Totally Unauthorized

A side of the film industry most people never see.

A very food-centric post today.

Yesterday afternoon as we were getting into work, there was a Red Hot Chili Peppers (honestly, I didn’t think those guys were still around) video shooting on the lot – as soon as we found out, we all sauntered over to the set which was on the lot’s New York Street.

Not so much to see the band (I can’t speak for my co-workers, but I really don’t care that much), but to see if there was anything good at the crafty table and to say “hi” if any of us knew any of the crew, since this job will be over in a couple of weeks and we’re all on the make for future employment.

I’d not met the crew before, but they all seemed nice (even though they were having a typically long day), and the food was typical music video fare*.

Once we’d said our hellos, determined that nothing there was of much interest to any of us, and had gotten our crew set up in their respective work areas, our boss told us that there were two other parties on the lot last night.

One was a screening of a movie followed by a wine and cheese reception in the parking lot next to the water tank and the other was a dressy party and silent auction for some charity. The charity party let the lot workers pick over the buffet left-overs, and I was bad and overindulged on corned beef. I love corned beef, even if it is about 90% fat and really bad for me.

So, I’m off to the gym right now to try and work off the million calories of yummy I ate last night.

*Craft Service/Catering hiearchy is as follows:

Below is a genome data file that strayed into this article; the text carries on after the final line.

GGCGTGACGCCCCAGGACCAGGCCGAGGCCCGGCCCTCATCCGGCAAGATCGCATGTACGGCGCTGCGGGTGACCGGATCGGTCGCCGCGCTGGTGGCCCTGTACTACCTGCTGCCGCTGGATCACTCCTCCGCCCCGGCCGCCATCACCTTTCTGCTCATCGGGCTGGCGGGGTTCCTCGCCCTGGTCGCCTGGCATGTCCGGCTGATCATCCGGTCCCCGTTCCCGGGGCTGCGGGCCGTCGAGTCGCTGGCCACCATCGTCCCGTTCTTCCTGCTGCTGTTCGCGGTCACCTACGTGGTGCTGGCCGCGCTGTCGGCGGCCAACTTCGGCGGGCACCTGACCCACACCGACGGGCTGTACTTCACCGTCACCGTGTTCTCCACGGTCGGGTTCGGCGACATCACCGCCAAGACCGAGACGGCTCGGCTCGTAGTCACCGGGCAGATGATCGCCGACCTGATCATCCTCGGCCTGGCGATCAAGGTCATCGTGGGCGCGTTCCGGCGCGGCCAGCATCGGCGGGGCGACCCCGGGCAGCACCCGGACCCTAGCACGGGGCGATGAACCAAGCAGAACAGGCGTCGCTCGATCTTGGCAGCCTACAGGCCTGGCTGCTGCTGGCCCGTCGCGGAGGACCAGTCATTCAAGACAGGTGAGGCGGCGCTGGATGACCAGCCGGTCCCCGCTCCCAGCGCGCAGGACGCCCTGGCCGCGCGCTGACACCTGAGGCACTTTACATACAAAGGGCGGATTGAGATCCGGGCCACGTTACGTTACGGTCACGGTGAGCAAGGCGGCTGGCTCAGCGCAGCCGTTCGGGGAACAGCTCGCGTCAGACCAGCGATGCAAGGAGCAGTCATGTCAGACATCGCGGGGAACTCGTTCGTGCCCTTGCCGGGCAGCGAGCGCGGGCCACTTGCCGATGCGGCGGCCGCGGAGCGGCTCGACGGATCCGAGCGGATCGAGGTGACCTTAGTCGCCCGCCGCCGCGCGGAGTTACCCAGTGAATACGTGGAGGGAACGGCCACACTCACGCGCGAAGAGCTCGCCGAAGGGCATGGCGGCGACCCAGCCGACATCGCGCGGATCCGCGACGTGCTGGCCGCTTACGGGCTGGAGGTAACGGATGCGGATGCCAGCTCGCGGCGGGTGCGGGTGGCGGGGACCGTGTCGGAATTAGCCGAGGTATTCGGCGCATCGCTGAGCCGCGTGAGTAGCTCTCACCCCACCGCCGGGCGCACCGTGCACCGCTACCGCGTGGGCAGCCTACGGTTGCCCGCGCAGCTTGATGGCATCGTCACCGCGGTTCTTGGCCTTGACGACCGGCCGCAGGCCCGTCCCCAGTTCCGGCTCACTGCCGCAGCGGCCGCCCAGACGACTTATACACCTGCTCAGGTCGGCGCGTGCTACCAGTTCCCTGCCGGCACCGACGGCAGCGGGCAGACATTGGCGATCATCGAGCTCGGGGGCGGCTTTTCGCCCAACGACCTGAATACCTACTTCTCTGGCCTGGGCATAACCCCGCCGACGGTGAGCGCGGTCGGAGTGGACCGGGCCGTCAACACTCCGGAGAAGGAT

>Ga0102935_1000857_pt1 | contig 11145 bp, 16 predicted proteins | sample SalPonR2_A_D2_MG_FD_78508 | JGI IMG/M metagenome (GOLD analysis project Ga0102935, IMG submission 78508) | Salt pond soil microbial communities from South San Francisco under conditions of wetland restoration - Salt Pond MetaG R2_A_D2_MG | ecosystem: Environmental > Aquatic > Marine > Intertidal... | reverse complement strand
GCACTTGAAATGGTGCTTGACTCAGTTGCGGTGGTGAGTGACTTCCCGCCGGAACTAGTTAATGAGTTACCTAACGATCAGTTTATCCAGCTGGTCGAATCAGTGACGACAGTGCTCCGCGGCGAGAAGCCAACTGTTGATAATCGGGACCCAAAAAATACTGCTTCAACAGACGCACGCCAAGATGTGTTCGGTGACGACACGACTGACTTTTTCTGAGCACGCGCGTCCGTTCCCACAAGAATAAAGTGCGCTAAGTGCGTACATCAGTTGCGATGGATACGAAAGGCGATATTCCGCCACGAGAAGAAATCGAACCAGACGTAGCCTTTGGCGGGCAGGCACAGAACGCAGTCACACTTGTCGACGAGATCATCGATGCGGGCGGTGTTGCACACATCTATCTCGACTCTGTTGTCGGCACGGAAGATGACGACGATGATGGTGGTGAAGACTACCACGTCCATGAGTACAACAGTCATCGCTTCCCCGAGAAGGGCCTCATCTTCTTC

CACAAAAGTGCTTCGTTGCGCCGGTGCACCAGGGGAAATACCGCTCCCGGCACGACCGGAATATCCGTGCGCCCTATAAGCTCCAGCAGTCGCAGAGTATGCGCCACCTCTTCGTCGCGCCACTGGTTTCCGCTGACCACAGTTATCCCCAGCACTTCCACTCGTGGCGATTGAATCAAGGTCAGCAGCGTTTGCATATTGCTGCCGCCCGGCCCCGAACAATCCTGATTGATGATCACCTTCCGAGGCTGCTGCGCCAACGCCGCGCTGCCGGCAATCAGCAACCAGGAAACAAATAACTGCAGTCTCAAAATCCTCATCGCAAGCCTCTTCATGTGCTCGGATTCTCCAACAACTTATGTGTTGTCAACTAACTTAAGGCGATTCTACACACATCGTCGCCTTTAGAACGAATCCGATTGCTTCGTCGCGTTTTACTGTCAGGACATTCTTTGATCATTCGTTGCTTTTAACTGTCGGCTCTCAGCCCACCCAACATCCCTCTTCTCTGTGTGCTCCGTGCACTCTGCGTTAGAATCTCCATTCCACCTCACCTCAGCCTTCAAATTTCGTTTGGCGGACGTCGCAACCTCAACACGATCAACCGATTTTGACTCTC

Commercials: Expensive caterers, craft service people who shop at high-end markets and stock everything but the kitchen sink and will, if asked nicely, accommodate special requests (soymilk, sugar-free snacks, strange tropical fruits, etc..). Commercial craft service doesn’t come cheap, but you get what you pay for, after all.

Large budget movies: Although the between-meals spread’s not quite as elaborate as commercial fare (but still good) there’s still a wide variety of stuff to eat (both healthy and not) and the catered food’s worthy of an expensive restaurant.

TV shows: Hit or miss, depending on how much the producer’s budgeted, but since TV shows shooting on studio lots don’t have caterers (they can give the crew a half-hour lunch if food is provided or an hour-long “walkaway” if it’s not. Why pay for a caterer if there’s a commissary 200 yards away?) those shows tend to have better crafty, plus they’ll have bread and cold cuts for sandwiches.

Music Videos: Normally stocked with the type of food that musicians and their hangers-on like to eat – junk food and lots of it, unless the artist is on a diet and then there will be a veggie platter with a tin of low fat ranch dressing.

Low budget movies: Cheap coffee (with powdered creamer which I hate) and a box of stale cookies, plus some of those sodium-laced ramen noodle packets if they were on sale at Costco. Hey, what would you put out if you had to feed 40 people on $100 per day?

Having said that, I’ve been on a couple of low budget movies that have had decent food. Once again, it depends on what the producer’s willing and able to spend. Having one of the lead actors get sick from eating cheese that’s been sitting at room temperature for six hours and then hysterically accuse the producer of trying to poison them will increase the food budget pretty quickly.

Filed under: Work

November 2006

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